• Lack of understanding that children learn through play
  • NC Outdoor Learning Environments Alliance
      • History
      • Composition
      • Projects
  • Mission of NC OLE Alliance
    • “ To improve the quality of outdoor environments and experiences for all children throughout the state.”
  • NC OLE Alliance is organized by:
    • 3 Work Groups
      • Professional Development & Technical Assistance
      • Policy & Regulation
      • Public Awareness & Advocacy
    • A Leadership Team that includes 2 representatives from each work group.
    • Advisory Members who are available to the Alliance to provide expertise in specified areas.
  • North Carolina Leadership
      • Outdoor Learning Environments Alliance
      • Development of the Preschool Outdoor Environments Measurement Scale (POEMS)
      • Nationally & Internationally recognized research leaders (UNCG, Natural Learning Initiative, POEMS)
      • Higher education (2- and 4-year institutions including OLE in teacher education and training)
      • Targeted training and workshops, conference tracks, training/demonstration sites projected
      • Annual Outdoor Design Institute (NLI)
      • Western Regional Institute – Outside is In!
      • Initiation of national activities (Take a child outside week)
      • Embedding outdoor play and learning throughout our work (Early Learning Standards, Ready Schools, etc.)
      • Assessing the quality of outdoor learning environments
      • Addressing perceived barriers
      • Helping teachers and future teachers
    Strategies and Tools
      • Assessing quality of outdoor environments
  • Addressing perceived barriers
      • Teachers views of outdoors
      • Teachers beliefs
      • Teachers behaviors
    • Research shows that when students get
    • involved in outdoor projects, their level of
    • engagement and enthusiasm for learning goes
    • up, and that this situation, for teachers,
    • translates into
    • significantly reduced
    • discipline & class
    • management problems
    • Children who experience school grounds with
    • diverse natural settings are more physically
    • active, more aware of nutrition and more civil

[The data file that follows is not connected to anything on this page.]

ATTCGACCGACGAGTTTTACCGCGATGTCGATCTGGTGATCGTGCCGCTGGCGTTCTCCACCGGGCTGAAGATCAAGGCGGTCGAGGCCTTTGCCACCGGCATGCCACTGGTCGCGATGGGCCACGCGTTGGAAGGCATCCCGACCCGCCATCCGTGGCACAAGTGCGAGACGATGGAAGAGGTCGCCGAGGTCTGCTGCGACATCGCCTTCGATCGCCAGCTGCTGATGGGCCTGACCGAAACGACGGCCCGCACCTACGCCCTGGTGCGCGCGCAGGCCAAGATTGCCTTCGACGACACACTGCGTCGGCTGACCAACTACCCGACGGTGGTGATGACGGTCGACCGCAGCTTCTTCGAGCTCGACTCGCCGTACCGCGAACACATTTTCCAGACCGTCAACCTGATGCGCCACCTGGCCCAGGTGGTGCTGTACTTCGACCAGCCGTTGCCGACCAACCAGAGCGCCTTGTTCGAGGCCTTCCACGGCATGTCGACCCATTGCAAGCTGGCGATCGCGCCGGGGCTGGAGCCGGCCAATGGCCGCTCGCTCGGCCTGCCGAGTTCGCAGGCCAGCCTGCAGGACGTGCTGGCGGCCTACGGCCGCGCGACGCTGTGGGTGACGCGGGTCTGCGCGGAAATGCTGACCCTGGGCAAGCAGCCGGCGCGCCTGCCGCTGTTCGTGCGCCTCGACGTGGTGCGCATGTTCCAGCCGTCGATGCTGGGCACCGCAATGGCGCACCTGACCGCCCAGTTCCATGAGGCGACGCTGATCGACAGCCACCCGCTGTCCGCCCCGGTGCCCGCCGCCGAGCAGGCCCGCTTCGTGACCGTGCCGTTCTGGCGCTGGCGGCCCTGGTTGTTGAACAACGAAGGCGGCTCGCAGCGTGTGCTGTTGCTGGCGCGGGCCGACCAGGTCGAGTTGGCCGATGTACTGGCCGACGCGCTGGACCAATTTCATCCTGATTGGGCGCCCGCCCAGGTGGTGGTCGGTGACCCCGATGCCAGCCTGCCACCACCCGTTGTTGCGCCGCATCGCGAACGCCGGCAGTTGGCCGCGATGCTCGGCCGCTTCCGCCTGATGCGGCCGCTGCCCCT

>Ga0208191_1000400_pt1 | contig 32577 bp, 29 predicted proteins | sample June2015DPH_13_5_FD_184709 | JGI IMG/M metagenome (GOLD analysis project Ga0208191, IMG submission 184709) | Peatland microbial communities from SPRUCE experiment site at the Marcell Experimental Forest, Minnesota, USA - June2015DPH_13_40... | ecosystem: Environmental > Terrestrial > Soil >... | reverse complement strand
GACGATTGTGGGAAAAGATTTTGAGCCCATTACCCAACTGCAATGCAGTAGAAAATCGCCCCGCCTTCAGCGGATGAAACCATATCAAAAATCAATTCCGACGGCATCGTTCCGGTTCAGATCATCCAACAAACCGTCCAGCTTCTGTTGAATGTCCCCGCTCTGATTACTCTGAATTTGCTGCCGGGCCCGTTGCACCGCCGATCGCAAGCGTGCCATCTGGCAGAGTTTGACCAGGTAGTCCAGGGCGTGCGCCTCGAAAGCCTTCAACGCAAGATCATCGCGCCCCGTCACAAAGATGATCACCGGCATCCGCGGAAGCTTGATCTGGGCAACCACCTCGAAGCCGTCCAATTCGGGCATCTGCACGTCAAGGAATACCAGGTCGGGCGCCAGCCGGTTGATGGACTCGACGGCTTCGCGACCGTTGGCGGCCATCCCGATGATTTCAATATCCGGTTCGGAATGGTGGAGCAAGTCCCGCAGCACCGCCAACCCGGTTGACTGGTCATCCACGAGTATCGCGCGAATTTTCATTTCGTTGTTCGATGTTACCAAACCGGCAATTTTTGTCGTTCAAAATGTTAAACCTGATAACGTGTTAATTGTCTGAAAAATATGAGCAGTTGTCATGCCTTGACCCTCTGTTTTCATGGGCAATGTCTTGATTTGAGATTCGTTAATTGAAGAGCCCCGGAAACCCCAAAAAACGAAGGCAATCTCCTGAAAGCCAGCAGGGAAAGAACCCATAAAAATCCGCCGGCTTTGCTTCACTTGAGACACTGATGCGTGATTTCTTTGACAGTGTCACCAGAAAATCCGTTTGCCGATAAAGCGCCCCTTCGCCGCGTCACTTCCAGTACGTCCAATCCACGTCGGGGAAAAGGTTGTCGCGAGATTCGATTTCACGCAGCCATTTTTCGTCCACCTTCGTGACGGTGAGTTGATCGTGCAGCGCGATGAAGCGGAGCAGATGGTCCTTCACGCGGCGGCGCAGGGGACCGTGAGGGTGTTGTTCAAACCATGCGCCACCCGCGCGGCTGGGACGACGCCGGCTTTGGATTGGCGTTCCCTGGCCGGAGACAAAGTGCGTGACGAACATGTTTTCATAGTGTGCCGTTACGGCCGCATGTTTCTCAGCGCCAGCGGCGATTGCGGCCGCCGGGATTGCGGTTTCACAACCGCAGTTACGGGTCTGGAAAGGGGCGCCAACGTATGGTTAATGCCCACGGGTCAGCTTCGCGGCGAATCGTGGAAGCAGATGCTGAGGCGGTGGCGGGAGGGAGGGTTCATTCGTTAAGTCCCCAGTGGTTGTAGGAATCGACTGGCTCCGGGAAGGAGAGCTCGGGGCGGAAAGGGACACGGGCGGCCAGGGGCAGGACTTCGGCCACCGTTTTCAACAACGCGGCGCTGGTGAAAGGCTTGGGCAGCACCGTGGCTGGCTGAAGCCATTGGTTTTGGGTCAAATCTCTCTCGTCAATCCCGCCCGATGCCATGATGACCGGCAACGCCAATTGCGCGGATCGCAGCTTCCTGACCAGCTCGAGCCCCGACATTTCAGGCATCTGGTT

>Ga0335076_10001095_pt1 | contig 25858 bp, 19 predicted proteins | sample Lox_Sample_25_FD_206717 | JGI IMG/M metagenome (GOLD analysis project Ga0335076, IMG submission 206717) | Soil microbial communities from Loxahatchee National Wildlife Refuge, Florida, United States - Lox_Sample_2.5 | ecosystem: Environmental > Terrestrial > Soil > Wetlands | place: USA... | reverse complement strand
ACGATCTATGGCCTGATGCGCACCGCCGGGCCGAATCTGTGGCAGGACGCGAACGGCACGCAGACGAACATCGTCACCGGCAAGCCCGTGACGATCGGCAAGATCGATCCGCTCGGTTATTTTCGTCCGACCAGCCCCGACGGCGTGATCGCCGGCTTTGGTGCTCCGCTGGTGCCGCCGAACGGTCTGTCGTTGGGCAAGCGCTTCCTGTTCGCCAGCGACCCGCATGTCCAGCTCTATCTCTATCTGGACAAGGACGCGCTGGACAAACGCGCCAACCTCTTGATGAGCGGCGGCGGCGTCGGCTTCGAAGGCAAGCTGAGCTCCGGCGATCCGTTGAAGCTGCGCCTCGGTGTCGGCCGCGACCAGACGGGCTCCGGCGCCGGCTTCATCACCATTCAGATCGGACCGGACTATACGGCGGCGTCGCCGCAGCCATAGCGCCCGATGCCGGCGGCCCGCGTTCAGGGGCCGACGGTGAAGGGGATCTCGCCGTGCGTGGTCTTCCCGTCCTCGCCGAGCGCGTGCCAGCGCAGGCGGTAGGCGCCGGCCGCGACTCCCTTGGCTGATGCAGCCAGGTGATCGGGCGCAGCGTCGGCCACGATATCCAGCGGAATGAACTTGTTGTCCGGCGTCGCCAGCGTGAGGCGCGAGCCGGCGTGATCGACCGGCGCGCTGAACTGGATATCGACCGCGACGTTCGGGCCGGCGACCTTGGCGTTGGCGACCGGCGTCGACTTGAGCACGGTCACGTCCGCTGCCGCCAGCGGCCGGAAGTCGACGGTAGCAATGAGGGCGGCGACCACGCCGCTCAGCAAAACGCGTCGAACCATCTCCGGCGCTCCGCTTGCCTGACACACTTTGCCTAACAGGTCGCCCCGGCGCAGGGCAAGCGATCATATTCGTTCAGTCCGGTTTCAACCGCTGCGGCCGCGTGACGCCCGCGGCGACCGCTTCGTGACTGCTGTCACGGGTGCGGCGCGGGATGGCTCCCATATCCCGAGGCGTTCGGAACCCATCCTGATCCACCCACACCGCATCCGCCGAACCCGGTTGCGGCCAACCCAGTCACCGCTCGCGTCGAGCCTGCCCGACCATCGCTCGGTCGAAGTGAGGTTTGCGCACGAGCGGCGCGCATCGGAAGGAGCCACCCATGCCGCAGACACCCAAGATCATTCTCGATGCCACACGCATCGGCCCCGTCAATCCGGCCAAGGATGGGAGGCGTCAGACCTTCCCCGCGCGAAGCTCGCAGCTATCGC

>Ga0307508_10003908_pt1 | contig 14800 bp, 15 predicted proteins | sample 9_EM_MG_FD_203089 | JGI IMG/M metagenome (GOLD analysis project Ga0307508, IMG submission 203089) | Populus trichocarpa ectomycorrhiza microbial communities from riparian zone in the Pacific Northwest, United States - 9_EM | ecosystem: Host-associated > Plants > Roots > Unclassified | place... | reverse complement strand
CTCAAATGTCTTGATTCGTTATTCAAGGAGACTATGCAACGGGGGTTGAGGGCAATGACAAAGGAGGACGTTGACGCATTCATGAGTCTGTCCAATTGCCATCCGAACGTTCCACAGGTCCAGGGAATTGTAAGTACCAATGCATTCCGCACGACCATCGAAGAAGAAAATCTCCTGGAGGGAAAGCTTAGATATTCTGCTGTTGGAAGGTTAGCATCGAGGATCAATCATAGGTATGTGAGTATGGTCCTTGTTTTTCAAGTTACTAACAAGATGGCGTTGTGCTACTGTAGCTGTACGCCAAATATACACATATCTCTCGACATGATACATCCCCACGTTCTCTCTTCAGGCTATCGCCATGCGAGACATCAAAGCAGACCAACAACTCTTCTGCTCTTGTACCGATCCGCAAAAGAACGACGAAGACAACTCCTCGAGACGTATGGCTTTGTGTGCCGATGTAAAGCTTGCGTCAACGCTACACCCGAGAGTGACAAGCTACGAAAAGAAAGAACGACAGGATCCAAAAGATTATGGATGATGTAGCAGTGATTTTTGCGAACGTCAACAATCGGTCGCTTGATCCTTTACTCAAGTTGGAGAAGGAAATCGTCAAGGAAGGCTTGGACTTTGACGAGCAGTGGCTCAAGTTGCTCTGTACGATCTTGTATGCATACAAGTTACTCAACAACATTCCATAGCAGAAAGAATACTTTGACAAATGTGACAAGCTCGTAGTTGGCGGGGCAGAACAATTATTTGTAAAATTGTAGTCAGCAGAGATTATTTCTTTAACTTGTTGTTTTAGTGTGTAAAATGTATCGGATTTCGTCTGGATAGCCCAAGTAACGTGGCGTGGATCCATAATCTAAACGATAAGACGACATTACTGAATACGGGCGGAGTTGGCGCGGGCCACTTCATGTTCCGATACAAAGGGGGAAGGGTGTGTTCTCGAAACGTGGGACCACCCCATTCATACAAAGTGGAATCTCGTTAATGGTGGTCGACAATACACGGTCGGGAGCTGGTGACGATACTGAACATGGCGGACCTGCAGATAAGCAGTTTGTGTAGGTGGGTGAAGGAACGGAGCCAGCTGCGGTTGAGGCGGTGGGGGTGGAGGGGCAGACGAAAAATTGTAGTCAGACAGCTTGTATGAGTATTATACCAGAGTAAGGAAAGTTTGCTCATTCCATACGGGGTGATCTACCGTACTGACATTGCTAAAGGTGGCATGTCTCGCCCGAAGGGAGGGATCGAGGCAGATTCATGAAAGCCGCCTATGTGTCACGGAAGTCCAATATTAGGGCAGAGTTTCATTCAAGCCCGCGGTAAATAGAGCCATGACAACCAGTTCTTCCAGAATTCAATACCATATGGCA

• to one another (Bell and Dyment, 2006).
  • Outdoor Learning Environments Quality Enhancement Project
    • Preventing Obesity by Design (POD)
    • Funded by Blue Cross Blue Shield Foundation
    • NC State Natural Learning Initiative & NCPC
    • 3 years  30 model outdoor environments
    • Training & support for Smart Start-funded technical assistance providers
      • POD Design Workshop
      • Designs
      • Play area improvement
  • Sky View Factor Before After 26% less sun exposure
      • Environmental Care
  • BEFORE AFTER
  • Participating POD Counties
  • Outdoor Learning Environments Alliance
    • Professional Development Work Group
    • Sub-committee on Higher Education Curriculum
    • Goals for Outdoor Learning Environments and Curriculum
    • Articulate the benefits of daily outdoor spontaneous and unstructured play as well as intentional learning experiences.
    • Identify elements of appropriate and inappropriate outdoor environments for ALL children and give rationale for decisions.
    • Discuss research-based connections between children’ holistic development and their experiences in natural surroundings.
    Teacher preparation: Knowledge
  • Teacher preparation: Knowledge
    • Identify and describe outdoor experiences that will facilitate development in all domains, including
      • Science and nature
      • Nutrition
      • Gross and fine motor
      • Dramatic play
      • Creative arts
      • Language and literacy
  • Teacher preparation: Knowledge
    •   Defend the importance of thinking in terms of interdependence of all living things and how that thinking translates into planning curriculum and civic responsibility.
    • Identify community natural areas and resources to enhance outdoor learning.
    • Define strategies for involving families and local communities in outdoor learning.
    • Justify policies that support a broad and nature-integrated curriculum that is multi-disciplinary, multi-sensory, and emergent.
  • Teacher preparation: Skills
    • Demonstrate an understanding of the current knowledge of outdoor environments and children’s development.
    • Design developmentally appropriate outdoor learning environments for all age levels.
    • Utilize an assessment tool, such as POEMS, to evaluate an outdoor learning environment and make appropriate recommendations.
    • Create developmentally appropriate activities to facilitate learning and development in all domains in an outdoor learning environment that promotes all areas of development.
  • Teacher preparation: Skills
    • Model active engagement and exploration of outdoor learning to children.
    • Increase and broaden interaction with local natural areas and reflect on each experience.
    • Plan a family and community event focusing on the importance of daily outdoor learning for children.
    • Motivate children to respect the natural learning environment.
    • Advocate for access to high-quality outdoor experiences for ALL children.
  • Teacher preparation: Dispositions
    • Reflect on personal experiences with the outdoors, nature, nutrition, and physical activity; identify positive or negative feelings associated with particular aspects of each and examine possible reasons for each.
    • Examine relationship between personal experience and current attitudes or interactions with children .
    • Identify personal attitudes or feelings toward concepts such as unstructured play, risk vs. challenge, child safety, messy play, etc. and think about how those attitudes and feelings influence interactions with children and activity planning.
  • Teacher preparation: Dispositions
    • Realize and accept that outdoor play can be messy, that children thrive with opportunities for appropriate risk-taking , and that safe environments can include challenges.
    • Evaluate attitudes regarding reduce, reuse, and recycle and the impact those attitude have on behavior.
  • We still have a long way to go!
  • But possibilities are endless!!
  • Questions? Comments?